431794 Thermal Conversion Pathways for Simple Sugars

Thursday, November 12, 2015: 1:20 PM
257B (Salt Palace Convention Center)
Patrick J. Fahey and Phillip Westmoreland, Chemical and Biomolecular Engineering, North Carolina State University, Raleigh, NC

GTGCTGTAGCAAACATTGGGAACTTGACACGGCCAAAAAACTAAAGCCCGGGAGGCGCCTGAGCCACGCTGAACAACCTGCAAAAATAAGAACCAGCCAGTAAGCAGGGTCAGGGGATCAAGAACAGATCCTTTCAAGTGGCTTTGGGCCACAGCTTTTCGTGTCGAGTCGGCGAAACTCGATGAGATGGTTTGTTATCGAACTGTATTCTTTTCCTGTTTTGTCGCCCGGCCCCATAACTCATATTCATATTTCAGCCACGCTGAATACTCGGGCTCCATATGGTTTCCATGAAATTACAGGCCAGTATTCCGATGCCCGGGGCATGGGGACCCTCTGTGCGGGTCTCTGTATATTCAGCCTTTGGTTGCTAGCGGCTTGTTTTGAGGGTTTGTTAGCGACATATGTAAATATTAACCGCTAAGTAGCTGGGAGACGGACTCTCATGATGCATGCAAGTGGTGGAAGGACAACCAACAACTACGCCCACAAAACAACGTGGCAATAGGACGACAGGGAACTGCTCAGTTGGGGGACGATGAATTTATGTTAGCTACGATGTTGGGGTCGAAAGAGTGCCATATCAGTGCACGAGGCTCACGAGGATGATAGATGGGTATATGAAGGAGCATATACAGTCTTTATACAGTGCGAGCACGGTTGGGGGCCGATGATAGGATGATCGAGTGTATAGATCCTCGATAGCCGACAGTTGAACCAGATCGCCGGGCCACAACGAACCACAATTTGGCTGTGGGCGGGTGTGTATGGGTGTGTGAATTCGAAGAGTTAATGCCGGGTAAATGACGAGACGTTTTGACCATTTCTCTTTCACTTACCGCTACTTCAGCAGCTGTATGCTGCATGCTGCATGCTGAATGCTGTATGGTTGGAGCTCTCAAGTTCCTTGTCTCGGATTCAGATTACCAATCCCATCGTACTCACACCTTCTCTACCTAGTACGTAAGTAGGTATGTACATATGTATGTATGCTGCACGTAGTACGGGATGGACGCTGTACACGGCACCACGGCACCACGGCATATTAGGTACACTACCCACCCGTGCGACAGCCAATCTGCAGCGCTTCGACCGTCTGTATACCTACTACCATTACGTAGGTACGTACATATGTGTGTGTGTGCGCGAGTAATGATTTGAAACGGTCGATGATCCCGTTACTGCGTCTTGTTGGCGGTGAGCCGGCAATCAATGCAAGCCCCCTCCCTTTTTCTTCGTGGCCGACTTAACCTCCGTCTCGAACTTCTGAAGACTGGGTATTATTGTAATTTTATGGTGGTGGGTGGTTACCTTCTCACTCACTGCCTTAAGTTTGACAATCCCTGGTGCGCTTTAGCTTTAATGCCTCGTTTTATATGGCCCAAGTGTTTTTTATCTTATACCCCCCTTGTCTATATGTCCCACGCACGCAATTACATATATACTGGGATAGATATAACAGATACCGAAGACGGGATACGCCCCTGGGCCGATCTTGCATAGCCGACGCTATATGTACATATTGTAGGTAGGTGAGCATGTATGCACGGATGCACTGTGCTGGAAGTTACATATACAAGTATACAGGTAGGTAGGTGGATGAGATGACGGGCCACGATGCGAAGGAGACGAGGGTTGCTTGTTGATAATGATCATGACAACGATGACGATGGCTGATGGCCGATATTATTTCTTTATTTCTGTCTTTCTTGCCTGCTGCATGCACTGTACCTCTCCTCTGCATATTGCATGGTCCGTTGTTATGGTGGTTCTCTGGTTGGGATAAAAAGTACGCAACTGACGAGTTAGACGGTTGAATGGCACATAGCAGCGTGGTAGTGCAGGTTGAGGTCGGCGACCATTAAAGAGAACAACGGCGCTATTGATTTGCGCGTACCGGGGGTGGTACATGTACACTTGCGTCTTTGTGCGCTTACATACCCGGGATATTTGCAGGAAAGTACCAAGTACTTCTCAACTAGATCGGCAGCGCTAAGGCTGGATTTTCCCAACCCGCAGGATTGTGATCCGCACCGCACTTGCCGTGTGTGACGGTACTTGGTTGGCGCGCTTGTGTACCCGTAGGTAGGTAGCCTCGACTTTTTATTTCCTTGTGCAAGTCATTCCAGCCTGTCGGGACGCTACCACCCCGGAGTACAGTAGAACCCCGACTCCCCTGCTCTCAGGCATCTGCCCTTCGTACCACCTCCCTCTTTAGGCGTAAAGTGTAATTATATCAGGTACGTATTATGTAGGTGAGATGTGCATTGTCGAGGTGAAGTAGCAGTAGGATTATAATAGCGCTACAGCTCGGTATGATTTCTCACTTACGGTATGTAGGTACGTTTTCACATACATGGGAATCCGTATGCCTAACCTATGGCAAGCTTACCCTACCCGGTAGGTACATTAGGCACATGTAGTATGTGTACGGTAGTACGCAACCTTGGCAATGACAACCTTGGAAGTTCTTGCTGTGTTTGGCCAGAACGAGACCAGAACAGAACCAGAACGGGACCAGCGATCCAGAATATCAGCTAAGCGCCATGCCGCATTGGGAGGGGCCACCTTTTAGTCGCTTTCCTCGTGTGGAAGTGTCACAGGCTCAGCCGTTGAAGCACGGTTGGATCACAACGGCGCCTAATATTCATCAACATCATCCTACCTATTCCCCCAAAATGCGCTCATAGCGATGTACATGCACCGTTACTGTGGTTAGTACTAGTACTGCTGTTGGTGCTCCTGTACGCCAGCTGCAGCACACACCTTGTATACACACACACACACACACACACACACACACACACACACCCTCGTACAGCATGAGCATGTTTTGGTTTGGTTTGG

As temperature increases, two stages of decomposition occur during pyrolysis of many simple sugars, but the different chemical pathways have not been established. Pyrolysis of a set of saccharides and saccharide-like model compounds with simple structural variations was measured with simultaneous thermogravimetric analysis and differential scanning calorimetry (TGA/DSC):  five D-aldohexoses (D-allose, D-altrose, D-galactose, D-glucose, and D-mannose), two D-aldohexitols (D-glucitol and D-mannitol), two deoxy-aldohexoses (2-deoxy-D-glucose and 6-deoxy-L-galactose), three aldopentoses (D-arabinose, L-arabinose, and D-xylose), two ketohexoses (D-fructose and D-tagatose), and two D-glucose dimers (D-cellobiose and D-trehalose dihydrate). Observing the effects of these structural variations indicate that the two-stage mass loss is not due to the combination of 1,6-bicyclic formation or to simple dehydration activity being favored at different temperatures. Additionally, comparisons among the model compounds revealed that a single maximum occurs for reactants described as a hydrogenated acyclic sugar alcohol, the dimer of D-glucose with an α(1-1) glycosydic bond, or a β(1-4) glycosydic polymer of D-glucose.

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